Mobile Applications: I don’t want to sound smarmy or arrogant, but is anybody out there still designing software solutions for the personal computer? It’s all mobile and it’s all going on the smartphone. Niche and perhaps even disposable applications will do very well in the next 10 years.

Social Causes: This one is my wild card. I’m not really sure how this area will do, but about 80 million millennials (by 2025) seem to really care about anything social, whether its clothes, shoes, or food. The environment and sustainability is big with this crowd, and they don’t even have any power or money yet. Once they get the money and the power, that will change big time.

Healthy Fast Food: The fast-food industry in this country is in trouble. McDonald’s is on the down swing, while anything healthy, natural, and organic is on the rise. Millennials are not cooking as much and they are okay with eating on the go. Food trucks are popular (that will continue), but keep your eye on really healthy food prepared to go (or be delivered), and finished at home. That’s way better than the frozen TV dinners of yesterday.

Rental/Sharing: A 2012 Wall Street Journal study asked 500 adults between the ages of 21 and 30 what was the most important thing they could own. Choices included a home, a car, a smartphone. More than 80 percent of respondents indicated the smartphone was more important than a home or car. What does this mean? Millennials want to live now. They are going to treat life as a journey to be lived right now, and they won’t wait for anything until retirement age. They are going to travel, eat, and dress themselves in the latest fashion. That’s why services like Car2Go and Über will be commonplace over the next 10 years. What will we rent next?

3D Printing: Another wild card. One industry analyst, SmarTech, estimates that the 3D printing market will reach $5.1 billion by 2018. If I had not seen someone actually use a 3D printer to recreate a door hinge (to replace a broken one), I would not have believed it. This industry will definitely grow. There will be 3D stores where people go and order something based on an image or drawing. Think Ceramic Café, but for 3D printing.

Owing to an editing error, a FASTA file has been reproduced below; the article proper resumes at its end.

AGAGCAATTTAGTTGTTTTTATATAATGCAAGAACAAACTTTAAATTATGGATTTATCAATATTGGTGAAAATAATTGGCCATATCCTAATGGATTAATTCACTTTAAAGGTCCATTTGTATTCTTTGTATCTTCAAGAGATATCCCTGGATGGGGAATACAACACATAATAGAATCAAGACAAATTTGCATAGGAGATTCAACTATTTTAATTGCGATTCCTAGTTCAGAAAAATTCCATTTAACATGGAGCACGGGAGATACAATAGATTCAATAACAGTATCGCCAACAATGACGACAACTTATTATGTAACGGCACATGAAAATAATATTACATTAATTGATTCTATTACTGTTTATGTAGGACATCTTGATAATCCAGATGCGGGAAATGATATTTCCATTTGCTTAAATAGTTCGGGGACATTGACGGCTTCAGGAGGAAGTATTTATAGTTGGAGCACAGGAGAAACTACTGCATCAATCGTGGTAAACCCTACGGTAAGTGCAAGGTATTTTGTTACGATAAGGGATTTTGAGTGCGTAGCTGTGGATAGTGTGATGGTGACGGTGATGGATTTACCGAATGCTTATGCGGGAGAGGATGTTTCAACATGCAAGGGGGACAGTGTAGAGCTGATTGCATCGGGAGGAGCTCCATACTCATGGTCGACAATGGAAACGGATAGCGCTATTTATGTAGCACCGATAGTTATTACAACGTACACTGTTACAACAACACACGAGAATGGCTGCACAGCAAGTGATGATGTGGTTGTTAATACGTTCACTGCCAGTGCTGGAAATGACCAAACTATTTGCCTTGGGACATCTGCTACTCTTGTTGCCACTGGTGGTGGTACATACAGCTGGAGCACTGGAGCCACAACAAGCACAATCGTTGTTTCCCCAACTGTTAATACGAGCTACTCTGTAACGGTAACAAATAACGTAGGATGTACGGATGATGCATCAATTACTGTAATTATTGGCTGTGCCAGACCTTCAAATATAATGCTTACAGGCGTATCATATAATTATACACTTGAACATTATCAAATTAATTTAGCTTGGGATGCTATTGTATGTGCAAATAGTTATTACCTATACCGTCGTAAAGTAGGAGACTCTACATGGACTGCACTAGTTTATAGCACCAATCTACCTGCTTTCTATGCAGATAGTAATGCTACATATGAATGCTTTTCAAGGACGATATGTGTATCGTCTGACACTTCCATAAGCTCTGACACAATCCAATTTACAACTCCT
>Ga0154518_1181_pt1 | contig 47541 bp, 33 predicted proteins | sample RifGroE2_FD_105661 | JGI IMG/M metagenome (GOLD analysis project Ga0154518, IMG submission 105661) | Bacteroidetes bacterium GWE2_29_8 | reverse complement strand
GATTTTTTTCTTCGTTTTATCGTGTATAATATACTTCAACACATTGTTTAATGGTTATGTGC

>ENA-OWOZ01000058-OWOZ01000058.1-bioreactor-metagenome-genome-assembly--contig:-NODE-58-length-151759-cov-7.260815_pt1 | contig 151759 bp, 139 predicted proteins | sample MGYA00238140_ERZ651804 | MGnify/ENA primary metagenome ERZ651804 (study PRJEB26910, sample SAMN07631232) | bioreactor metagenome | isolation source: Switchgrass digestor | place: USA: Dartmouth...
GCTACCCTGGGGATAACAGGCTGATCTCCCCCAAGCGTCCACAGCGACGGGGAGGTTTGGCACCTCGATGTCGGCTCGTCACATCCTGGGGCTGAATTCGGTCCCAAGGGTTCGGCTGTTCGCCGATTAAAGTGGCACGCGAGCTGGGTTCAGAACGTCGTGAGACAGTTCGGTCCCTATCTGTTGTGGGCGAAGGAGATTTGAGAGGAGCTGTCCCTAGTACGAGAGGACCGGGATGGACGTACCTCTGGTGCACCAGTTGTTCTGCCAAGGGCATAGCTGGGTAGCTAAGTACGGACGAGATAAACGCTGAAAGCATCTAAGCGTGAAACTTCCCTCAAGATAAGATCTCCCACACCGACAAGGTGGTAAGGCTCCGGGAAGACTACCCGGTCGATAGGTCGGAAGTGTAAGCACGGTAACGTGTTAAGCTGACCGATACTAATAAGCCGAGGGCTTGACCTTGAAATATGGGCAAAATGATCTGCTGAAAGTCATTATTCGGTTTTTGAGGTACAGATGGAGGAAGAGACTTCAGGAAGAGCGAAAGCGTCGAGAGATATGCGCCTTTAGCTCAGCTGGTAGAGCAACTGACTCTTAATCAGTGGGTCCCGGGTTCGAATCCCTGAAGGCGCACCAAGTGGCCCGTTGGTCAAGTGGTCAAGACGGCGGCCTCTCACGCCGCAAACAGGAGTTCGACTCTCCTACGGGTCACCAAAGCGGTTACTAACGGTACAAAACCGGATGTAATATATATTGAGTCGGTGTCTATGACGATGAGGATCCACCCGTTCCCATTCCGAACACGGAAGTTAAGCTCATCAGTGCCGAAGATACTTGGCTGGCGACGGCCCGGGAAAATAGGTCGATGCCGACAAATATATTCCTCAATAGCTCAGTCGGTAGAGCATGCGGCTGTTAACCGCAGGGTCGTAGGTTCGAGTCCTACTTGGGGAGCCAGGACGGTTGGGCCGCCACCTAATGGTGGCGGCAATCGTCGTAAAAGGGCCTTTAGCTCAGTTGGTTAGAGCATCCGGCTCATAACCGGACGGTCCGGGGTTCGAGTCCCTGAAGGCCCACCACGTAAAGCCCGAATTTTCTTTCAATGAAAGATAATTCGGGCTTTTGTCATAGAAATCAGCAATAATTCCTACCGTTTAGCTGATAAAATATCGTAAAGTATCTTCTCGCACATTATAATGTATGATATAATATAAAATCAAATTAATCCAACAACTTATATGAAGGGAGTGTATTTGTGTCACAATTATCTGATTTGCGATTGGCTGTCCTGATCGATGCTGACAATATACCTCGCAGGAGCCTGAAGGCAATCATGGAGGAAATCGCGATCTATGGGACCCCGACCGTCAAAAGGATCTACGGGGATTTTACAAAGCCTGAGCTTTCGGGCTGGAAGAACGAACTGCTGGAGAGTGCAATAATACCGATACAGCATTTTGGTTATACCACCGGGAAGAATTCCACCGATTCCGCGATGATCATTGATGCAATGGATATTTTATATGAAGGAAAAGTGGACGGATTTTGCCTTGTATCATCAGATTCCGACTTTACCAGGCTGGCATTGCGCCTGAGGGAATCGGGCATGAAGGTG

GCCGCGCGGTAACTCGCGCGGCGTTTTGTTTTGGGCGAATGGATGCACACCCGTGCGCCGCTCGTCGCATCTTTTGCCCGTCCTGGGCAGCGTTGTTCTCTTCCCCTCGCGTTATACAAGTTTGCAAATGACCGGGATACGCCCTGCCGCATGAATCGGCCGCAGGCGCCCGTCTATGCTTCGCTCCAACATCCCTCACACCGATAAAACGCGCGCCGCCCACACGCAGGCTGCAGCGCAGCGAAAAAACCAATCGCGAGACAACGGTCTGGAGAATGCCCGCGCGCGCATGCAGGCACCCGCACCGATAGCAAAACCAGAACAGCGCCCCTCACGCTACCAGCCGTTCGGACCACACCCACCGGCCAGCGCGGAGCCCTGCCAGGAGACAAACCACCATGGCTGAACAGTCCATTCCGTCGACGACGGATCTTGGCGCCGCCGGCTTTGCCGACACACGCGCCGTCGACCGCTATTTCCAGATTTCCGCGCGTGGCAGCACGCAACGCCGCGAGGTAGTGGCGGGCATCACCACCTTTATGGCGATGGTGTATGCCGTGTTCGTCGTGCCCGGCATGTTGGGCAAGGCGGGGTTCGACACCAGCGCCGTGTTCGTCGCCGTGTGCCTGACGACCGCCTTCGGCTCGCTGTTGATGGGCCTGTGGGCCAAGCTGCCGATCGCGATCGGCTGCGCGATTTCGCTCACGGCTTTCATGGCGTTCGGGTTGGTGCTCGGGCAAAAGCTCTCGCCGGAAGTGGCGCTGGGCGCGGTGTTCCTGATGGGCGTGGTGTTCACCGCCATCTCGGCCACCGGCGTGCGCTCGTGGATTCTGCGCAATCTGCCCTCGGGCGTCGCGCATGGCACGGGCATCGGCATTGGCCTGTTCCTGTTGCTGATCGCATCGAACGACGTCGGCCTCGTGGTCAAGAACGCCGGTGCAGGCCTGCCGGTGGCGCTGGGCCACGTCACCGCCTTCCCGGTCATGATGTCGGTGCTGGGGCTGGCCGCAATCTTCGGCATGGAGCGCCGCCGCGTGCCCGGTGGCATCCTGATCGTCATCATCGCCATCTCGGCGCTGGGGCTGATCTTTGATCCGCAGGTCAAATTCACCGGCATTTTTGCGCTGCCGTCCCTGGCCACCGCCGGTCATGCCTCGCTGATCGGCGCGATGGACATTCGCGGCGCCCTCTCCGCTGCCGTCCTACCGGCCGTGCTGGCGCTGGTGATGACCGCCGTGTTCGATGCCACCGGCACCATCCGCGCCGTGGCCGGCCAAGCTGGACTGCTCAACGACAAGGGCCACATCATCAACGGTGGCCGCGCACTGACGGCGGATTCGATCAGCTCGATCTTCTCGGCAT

E-Commerce Niches: We have really embraced e-commerce, and that is only going to continue. But I don’t think Amazon.com has the market cornered. I have been following Etsy, and they are doing well. Companies that make “unique” things (Betabrand clothes, etc.) are doing just fine, too. The “niche” e-commerce companies who specialize and offer great products in certain categories can do really well.

Recommended Reading

People often ask me what I read. I read everything, voraciously. I still read the Wall Street Journal every day. And in addition to several magazine subscriptions, I have over 20 Google Alerts coming to me on different subjects every week. As I teach several entrepreneur courses at San Diego State University, I am constantly reviewing both textbooks and trade books written by either subject-matter experts or industry experts. I feel we can never give up on acquiring knowledge, and knowledge can best be acquired through either reading or doing.

There are books that have definitely had an impact on me and I consider them valuable, not just for entrepreneurship but also for understanding all those other elements that go into building a brand and a great company. I share them with you here.

Brand Gap, by Marty Neumeier. If you are an entrepreneur, you will need to understand what your company stands for and how it will be viewed and felt by your customers. I spent a good part of my life supporting, marketing, or creating brands. And it’s not exactly the same thing as creating a company. While you can see the company, you really can’t “see” the soul of a brand. That’s because it’s what your customers feel about your product that is most important. It’s a great book that every entrepreneur should read before considering a name, logo, marketing message, or website.

Business Model Generation, by Alex Osterwalder and Yves Pigneur. This book was introduced to me by another professor at San Diego State University in 2011. The power and simplicity of generating and iterating a business model, with customers, to the point of failure as rapidly as possible, caused me to completely change my line of thinking as regards business plans. I now encourage potential entrepreneurs to forget writing a business plan and to use the business model canvas tool in this book. Period.